When immigrants from the British Isles came over to North America, they brought the songs of Ireland, Scotland and England with them. As these people came into contact with other cultural influences (Spanish, African, French and the continent’s indigenous population) the music evolved to reflect a region’s population diversity. Today you can hear traces of this meeting of cultures in most North American popular music. However, it’s in the music’s most basic form, one man and one instrument, we hear the purest and most direct link back to its origins.
Woody Guthrie and Huddie Ledbetter (Lead Belly) are probably two of the names most of us associate with the popularization of what we call folk music today. Between the two of them they wrote and popularized some of the most well-known songs in the folk music catalogue. Guthrie’s “This Land Is Your Land” is probably one of the most popular songs in North America, while Lead Belly’s versions of “House of the Rising Sun” and “Rock Island Line” are staples for almost every folk, blues and country singer around. However, if you’ve ever heard recordings of either man, you’ll know neither sounded anything like the polished and well-produced folk singers of recent eras, but more like what we’d call country singers along the lines of the Carter Family or Hank Williams.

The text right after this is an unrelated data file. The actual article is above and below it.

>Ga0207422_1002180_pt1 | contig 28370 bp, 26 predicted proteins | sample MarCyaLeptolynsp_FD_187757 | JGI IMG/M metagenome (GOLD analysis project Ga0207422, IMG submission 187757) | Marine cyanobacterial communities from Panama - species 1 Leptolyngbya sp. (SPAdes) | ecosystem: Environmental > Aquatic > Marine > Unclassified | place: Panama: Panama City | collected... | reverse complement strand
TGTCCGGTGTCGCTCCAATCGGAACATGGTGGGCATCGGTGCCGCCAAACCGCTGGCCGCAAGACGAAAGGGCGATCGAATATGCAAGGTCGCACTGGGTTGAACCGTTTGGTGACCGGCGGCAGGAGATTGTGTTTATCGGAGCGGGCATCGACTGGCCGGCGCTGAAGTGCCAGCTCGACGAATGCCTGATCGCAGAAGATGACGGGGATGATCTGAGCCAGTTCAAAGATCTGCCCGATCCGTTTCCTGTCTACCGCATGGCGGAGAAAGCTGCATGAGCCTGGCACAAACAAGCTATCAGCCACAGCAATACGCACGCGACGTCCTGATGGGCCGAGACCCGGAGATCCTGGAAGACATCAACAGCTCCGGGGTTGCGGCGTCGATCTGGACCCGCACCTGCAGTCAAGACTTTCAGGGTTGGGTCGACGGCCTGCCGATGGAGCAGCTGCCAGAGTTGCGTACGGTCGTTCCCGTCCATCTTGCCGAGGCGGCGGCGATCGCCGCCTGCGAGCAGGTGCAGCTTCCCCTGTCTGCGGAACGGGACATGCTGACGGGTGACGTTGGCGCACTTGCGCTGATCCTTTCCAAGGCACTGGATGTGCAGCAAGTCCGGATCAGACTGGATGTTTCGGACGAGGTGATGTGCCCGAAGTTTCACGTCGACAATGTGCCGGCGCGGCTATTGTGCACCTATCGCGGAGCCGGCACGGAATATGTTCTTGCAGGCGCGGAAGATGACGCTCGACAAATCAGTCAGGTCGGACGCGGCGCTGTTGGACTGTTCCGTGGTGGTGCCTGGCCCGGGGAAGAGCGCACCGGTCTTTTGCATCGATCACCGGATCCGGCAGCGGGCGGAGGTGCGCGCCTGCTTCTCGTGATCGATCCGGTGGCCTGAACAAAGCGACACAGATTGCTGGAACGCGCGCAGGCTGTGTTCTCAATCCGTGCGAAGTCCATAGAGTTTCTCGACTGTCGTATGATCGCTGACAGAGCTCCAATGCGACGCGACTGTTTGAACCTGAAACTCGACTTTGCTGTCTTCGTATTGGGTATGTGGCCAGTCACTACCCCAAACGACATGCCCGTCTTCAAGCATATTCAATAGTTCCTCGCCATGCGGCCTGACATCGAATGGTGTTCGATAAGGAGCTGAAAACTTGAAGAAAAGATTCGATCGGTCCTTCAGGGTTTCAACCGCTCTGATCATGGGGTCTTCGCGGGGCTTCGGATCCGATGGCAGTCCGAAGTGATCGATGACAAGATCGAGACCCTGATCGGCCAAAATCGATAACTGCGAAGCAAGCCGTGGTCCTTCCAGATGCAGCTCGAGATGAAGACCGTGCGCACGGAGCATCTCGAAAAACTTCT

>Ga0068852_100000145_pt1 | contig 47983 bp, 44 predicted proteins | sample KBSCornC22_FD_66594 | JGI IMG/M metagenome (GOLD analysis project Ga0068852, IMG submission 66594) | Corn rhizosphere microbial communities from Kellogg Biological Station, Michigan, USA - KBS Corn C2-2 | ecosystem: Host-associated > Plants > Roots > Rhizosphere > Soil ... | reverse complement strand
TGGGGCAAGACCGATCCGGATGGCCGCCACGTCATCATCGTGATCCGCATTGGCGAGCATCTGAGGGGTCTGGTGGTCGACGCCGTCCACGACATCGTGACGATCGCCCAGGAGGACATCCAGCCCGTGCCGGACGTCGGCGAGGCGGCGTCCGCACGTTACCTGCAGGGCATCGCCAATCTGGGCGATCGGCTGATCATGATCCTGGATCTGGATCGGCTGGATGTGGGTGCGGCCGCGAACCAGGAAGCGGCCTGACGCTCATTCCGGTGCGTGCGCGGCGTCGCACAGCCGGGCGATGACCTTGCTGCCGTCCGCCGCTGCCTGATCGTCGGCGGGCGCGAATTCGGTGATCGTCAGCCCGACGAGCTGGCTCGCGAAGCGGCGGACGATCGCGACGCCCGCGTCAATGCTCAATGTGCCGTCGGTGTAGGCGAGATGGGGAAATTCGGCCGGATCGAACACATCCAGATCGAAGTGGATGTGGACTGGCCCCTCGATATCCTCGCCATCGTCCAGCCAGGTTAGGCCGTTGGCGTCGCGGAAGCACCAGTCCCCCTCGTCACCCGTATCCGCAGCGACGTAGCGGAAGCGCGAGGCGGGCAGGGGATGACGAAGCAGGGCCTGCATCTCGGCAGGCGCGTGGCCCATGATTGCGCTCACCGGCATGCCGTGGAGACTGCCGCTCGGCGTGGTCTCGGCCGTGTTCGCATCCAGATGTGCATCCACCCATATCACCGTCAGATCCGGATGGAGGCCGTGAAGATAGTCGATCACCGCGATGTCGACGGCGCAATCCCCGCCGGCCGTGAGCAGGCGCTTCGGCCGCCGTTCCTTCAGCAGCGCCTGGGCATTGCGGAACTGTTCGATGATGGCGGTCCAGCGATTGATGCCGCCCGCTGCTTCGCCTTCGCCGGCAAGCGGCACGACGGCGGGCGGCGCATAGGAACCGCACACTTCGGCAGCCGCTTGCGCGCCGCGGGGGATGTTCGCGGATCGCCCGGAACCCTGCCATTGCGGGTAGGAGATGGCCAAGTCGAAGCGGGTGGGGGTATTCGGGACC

While many have tried to emulate these old style folk singers, few have been able to capture both the sound and feeling of the music with any sort of credibility. One who has is former member of The Old Crow Medicine Show, Willie Watson. His new solo release, Folk Singer Vol. 1 on Acony Records, is a collection of nine covers of traditional folk songs and one original that not only captures the sound, but the spirit of folk music as few have done in this generation.
The songs on this disc are like an oral history of American life over the last 150-odd years. Written by musicians from the 19th, 20th and 21st centuries, the songs create a picture of life and beliefs that few history books deliver. For they aren’t concerned with what so-called movers and shakers had for breakfast, they are about the lives of those on whose backs their empires were amassed. However, these aren’t what you’d call political songs in the way we understand them today. Instead, they remind us of the social conditions people lived under and the things which gave them reasons for hope.
It’s only fitting Watson has included two songs associated with Lead Belly and opens the album with arguably his most famous song, “Midnight Special”. While considered a traditional song, meaning it’s not known who wrote it, the song was attributed to Lead Belly when he was recorded performing it while serving time in Angola Prison in Texas in 1934. The version of the song Watson has recorded doesn’t sound much like the one made popular by Creedence Clearwater Revival most of us are familiar with, as he’s playing it solo and on acoustic guitar. However, it sounds far more like the song might have sounded when it was recorded by Lead Belly. The slow pace gives emphasis to the song’s plaintive lyrics and reminds you the song is about the hardships experienced by African Americans, or anyone, doing a hard labour prison sentence in the early part of the 20th century.